Are you happy? I usually am, but for me, the past several months has been a rollercoaster of emotional swings, and I doubt that I’m alone. Our world is topsy-turvy, and we don’t know when, or even if, we will return to normal. So, we plug on. I was out of sorts on Tuesday with absolutely no idea of why. Wednesday I was back to my normal, happy self. Go figure.
An article was published on Yahoo! Finance on March 3, 2020, and on MSN.com around the same time. It was written by Alexandria Bova for Gobankingrates.com. The article was about the amount of money it takes to be happy in each state based on a 2018 study by Purdue University about money and happiness.
According to the article, the amount of money required in North America for life satisfaction is $105,000 per year. In Mississippi, the number to be happy was found to be $88,935 annually. The amount for emotional well-being was stated at $50,000.
The article bothered me.
Yes, there are undeniably links between money and happiness. If you are stressed out because you can’t make ends meet and don’t know where your next meal is coming from, you’ll find it difficult to focus on happiness. But to publish an article that suggests there are levels of income that equal happiness is bothersome.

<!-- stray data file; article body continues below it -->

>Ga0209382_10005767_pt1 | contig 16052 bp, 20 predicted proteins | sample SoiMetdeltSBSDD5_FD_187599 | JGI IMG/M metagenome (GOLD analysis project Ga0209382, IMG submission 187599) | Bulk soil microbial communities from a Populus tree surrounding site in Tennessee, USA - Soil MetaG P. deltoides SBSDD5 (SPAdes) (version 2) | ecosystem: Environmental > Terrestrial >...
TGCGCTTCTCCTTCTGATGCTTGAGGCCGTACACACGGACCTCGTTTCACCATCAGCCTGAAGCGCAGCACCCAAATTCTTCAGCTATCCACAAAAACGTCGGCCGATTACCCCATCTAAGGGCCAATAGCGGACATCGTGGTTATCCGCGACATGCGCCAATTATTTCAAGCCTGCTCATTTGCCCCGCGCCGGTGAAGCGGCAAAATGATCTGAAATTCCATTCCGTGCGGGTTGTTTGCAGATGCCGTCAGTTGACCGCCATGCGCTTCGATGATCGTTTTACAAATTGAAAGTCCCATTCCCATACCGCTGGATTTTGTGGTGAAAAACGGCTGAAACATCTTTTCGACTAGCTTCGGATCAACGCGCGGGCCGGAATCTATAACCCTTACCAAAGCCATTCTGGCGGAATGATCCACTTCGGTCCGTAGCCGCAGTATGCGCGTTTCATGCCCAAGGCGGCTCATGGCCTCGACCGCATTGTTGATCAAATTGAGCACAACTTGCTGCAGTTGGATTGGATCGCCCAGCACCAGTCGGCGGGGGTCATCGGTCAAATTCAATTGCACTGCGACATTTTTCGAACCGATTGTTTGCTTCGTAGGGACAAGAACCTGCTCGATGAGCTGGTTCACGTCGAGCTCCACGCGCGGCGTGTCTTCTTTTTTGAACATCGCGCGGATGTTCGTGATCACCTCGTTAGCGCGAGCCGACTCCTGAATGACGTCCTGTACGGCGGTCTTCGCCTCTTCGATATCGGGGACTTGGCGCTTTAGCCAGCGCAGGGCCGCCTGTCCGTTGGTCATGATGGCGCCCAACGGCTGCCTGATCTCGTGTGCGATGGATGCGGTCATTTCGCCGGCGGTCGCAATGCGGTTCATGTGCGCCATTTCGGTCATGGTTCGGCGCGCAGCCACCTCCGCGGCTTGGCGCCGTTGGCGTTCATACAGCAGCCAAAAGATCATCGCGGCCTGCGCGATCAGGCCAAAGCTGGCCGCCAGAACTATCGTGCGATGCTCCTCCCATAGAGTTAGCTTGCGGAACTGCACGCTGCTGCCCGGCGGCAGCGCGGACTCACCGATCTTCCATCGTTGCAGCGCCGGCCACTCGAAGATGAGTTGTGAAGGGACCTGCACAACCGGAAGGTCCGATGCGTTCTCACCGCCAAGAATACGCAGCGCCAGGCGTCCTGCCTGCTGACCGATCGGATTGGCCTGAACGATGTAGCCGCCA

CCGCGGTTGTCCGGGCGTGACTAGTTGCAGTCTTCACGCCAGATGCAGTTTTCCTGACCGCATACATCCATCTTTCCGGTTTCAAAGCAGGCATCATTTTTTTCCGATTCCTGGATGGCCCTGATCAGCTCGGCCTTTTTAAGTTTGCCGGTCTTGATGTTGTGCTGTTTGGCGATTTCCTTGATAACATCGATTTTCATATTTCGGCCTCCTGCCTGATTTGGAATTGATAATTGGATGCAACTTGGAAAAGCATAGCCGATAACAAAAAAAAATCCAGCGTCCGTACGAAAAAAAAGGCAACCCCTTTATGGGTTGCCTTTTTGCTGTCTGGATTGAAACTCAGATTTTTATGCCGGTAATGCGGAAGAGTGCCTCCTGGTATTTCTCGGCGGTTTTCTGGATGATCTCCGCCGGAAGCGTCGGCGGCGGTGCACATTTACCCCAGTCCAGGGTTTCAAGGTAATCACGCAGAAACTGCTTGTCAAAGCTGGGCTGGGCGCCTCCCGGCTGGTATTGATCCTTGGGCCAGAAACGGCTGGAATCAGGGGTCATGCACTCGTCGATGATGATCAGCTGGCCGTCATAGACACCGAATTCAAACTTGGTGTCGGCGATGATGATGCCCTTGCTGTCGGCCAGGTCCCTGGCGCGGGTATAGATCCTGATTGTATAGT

When I got my first, grown-up job, I was making much less than the happiness amount of $88,935, and considerably less than the emotional well-being amount of $50,000. I was relatively happy. Any unhappiness I had at that time had little, if anything to do with the amount of money I made, and more to do with feelings I had about my immature self. I was proud to be able to pay my rent, buy my food, and manage a little extra for recreation. I loved my co-workers and felt like I had significant opportunity for growth and professional development.
We would be pretending if we said that what money can buy doesn’t ever make us happy. It does. But money is not the only thing that determines our level of happiness. We’re also happy when we feel like we are helping others, and by knowing we are contributing to making a positive difference for people, and when we are laughing with family and friends.
In the Purdue study, I don’t know how many people were surveyed or what questions they were asked, but are those dollar amounts truly what the majority of people believe would make them happy?
If yes, to me, that is sad.
To me, at the point where are basic needs are met, happiness is all in our own minds.
We create it by being grateful for what we have, and through being kind to others, and through being generous with our talents. If we are connecting happiness, beyond the fulfillment of our basic needs, to money, we are putting way too much value on physical things and are likely relentlessly comparing ourselves with others.
Happiness comes from inside and can be found through gratefulness, appreciation, kindness, and grace, all things a pandemic cannot touch.
Christina Pierce is publisher of The Pine Belt News and Signature Magazine.